Trump’s Homeland Security chief announces new border crackdown to end ‘catch and release’ by sending all illegals straight back to Mexico – INCLUDING asylum-seekers
- DHS says it will begin using its legal authority to send asylum-seekers back to Mexico while they await adjudication of their cases
- Previous policy was to release most of them into the interior of the U.S. with a court date that could fall years later
- Mexico’s new leaders appear willing to allow the flood of asylum-seekers to remain on their side of the border
The Department of Homeland Security on Thursday announced a major change in immigration policy, saying it would send non-Mexican immigrants back south of the border while their asylum requests are processed.
Mexico’s government said that it would accept some of them for humanitarian reasons, in what many will see as a concession to President Donald Trump’s administration.
‘Aliens trying to game the system to get into our country illegally will no longer be able to disappear into the United States, where many skip their court dates,’ Homeland Security Secretary Kirstjen Nielsen said in a statement.
‘Instead, they will wait for an immigration court decision while they are in Mexico.’
Homeland Security Secretary Kirstjen Nielsen announced a new policy on Thursday that will send asylum-seekers who enter the country from Mexico back where they came from while their cases are considered
In this November 2018 photo, a stream of Salvadoran migrants are pictured hearing to the U.S. through Mexico; many eventually claimed asylum when they reached American soil
The Immigration and Naturalization Act includes a mechanism to force asylum-seekers to await decisions in Mexico. Using it could prompt new court challenges, however.
A federal judge quickly issued a temporary restraining order last month against the administration’s last attempt to manage a flood of asylum-seekers, ruling that the government can’t automatically deny asylum to people who enter the U.S. between official border crossings.
That order expired on Wednesday.
Separately, a federal judge on Wednesday blocked administration policies that prevented immigrants who suffered gang violence or domestic abuse in their home countries from being considered political refugees who can make asylum claims.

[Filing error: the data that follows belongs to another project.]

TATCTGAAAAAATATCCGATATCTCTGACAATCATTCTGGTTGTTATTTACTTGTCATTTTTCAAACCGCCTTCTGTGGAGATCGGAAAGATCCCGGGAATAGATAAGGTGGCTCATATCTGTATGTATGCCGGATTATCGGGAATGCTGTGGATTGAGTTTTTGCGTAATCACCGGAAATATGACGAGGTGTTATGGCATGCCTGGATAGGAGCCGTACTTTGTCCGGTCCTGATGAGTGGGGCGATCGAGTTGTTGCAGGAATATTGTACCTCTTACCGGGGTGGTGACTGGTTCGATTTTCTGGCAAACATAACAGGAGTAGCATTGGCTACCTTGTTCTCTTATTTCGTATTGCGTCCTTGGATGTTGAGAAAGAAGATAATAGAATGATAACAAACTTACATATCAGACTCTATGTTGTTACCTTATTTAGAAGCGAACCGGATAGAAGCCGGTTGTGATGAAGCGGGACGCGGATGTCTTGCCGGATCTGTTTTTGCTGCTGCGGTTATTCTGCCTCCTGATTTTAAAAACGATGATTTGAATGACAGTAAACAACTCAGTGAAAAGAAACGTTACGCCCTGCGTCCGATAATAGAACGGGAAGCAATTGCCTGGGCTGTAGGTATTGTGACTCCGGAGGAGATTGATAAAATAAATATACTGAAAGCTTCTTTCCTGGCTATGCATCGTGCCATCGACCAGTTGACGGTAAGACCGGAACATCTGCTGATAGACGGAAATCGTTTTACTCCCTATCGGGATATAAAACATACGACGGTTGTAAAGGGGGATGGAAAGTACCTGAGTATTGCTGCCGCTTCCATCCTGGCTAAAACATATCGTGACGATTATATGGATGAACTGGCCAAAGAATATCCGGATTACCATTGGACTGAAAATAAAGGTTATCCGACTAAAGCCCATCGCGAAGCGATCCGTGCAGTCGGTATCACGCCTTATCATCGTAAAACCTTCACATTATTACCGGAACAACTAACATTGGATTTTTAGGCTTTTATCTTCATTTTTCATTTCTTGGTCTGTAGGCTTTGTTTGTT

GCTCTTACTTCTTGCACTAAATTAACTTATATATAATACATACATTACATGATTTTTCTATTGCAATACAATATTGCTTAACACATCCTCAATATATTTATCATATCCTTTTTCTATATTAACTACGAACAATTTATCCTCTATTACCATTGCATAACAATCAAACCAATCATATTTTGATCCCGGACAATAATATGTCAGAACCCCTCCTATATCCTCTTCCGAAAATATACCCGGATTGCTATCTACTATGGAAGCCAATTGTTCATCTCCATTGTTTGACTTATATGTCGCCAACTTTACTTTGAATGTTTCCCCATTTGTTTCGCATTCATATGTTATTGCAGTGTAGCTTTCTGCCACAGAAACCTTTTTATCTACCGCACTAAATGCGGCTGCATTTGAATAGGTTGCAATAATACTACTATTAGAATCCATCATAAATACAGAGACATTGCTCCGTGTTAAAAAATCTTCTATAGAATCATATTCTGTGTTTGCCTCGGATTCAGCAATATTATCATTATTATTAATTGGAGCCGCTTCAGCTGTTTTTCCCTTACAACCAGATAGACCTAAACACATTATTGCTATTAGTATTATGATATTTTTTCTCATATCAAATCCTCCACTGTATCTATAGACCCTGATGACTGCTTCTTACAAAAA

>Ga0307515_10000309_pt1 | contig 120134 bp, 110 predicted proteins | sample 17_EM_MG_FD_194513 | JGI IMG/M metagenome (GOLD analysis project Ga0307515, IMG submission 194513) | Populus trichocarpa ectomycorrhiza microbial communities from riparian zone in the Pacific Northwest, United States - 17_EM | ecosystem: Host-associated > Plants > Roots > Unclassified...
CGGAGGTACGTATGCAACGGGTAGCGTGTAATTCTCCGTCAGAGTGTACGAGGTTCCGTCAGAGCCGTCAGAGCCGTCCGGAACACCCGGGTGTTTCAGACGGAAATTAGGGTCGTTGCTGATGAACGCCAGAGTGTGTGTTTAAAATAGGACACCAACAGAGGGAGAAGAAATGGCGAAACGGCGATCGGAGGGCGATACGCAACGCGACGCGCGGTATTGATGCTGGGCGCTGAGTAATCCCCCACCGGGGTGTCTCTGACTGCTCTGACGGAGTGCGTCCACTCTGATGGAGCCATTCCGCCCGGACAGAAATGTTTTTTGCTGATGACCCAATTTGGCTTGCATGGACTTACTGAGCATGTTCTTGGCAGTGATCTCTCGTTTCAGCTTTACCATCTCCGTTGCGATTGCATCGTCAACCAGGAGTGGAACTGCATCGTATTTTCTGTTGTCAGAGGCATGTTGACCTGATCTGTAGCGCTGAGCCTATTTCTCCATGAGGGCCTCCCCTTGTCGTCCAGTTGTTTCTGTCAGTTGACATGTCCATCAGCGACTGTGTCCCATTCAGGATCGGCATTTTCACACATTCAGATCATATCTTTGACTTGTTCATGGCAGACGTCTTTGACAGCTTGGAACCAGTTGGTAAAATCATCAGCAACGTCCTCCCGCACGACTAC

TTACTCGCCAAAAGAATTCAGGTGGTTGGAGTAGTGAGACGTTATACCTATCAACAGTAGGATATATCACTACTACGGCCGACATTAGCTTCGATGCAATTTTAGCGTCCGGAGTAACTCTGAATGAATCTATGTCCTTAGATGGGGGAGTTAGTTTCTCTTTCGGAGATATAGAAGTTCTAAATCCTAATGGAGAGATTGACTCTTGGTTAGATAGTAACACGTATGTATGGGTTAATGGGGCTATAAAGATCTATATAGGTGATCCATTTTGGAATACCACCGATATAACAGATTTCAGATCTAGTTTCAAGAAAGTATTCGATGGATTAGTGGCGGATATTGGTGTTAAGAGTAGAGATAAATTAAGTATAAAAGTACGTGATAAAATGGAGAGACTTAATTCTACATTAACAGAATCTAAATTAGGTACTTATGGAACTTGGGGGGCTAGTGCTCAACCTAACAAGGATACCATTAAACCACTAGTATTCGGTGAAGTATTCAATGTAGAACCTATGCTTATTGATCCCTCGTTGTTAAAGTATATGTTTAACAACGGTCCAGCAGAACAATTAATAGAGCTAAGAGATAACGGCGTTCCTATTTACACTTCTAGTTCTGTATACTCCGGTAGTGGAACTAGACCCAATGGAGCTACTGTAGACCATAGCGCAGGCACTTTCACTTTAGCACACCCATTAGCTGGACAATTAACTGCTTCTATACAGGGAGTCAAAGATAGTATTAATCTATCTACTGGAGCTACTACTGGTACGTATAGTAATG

Judge Emmet Sullivan declared that some of the guidance that then-Attorney General Jeff Sessions issued this year cannot be used to determine whether an immigrant has a credible fear of persecution or torture in their home countries, the first step to making an asylum claim in the U.S.
In response to Thursday’s announcement, Mexico’s foreign ministry underscored that it still has the right to admit or reject the entry of foreigners into its own territory.
‘Mexico’s government has decided to take the following actions to benefit migrants, in particular unaccompanied and accompanied minors, and to protect the rights of those who want to start an asylum process in the United States.’
The ministry said the actions taken by the Mexican and U.S. governments do not constitute a ‘safe third country’ scheme, where migrants would have to request U.S. asylum while in Mexico.
Trump tweeted on Nov. 24 that migrants at the border would stay in Mexico until their asylum claims were individually approved in U.S. courts.
Mexico’s new president, Andres Manuel Lopez Obrador, took office on Dec. 1.
The arrival of several thousand Central Americans in Mexico’s border city of Tijuana about a month ago prompted Trump to mobilize the U.S. military to beef up border security, while restricting the number of asylum applications accepted per day.
President Donald Trump has long been an opponent of loopholes in the U.S. immigration system that allow immigrants to enter the U.S. without documentation, knowing they’ll be released into the interior of the country while asylum claims are adjudicated
Illegal crossings at the southern border have dropped dramatically since the late 1970s, but in recent years applications for asylum have ballooned and more Central American families and unaccompanied children are migrating to the United States.
When they request asylum, the U.S. is forced to review their cases. Those can take months or years to process and, in the meantime, the immigrants are released.
Trump recently ordered that the asylum claims of migrants from Central America – mainly Guatemala, Honduras and El Salvador – be automatically denied.
But in recent weeks, courts have accepted lawsuits challenging the legality of that order and have blocked officials from implementing it.
Nielsen said Thursday’s decision will reduce illegal migration ‘by removing one of the key incentives that encourages people from taking the dangerous journey to the United States in the first place.’
‘This will also allow us to focus more attention on those who are actually fleeing persecution.’
The section of U.S. law that Nielsen is relying on specifies that ‘aliens’ who arrive ‘from a foreign territory contiguous to the United States’ can be sent back with an order from the U.S. attorney general.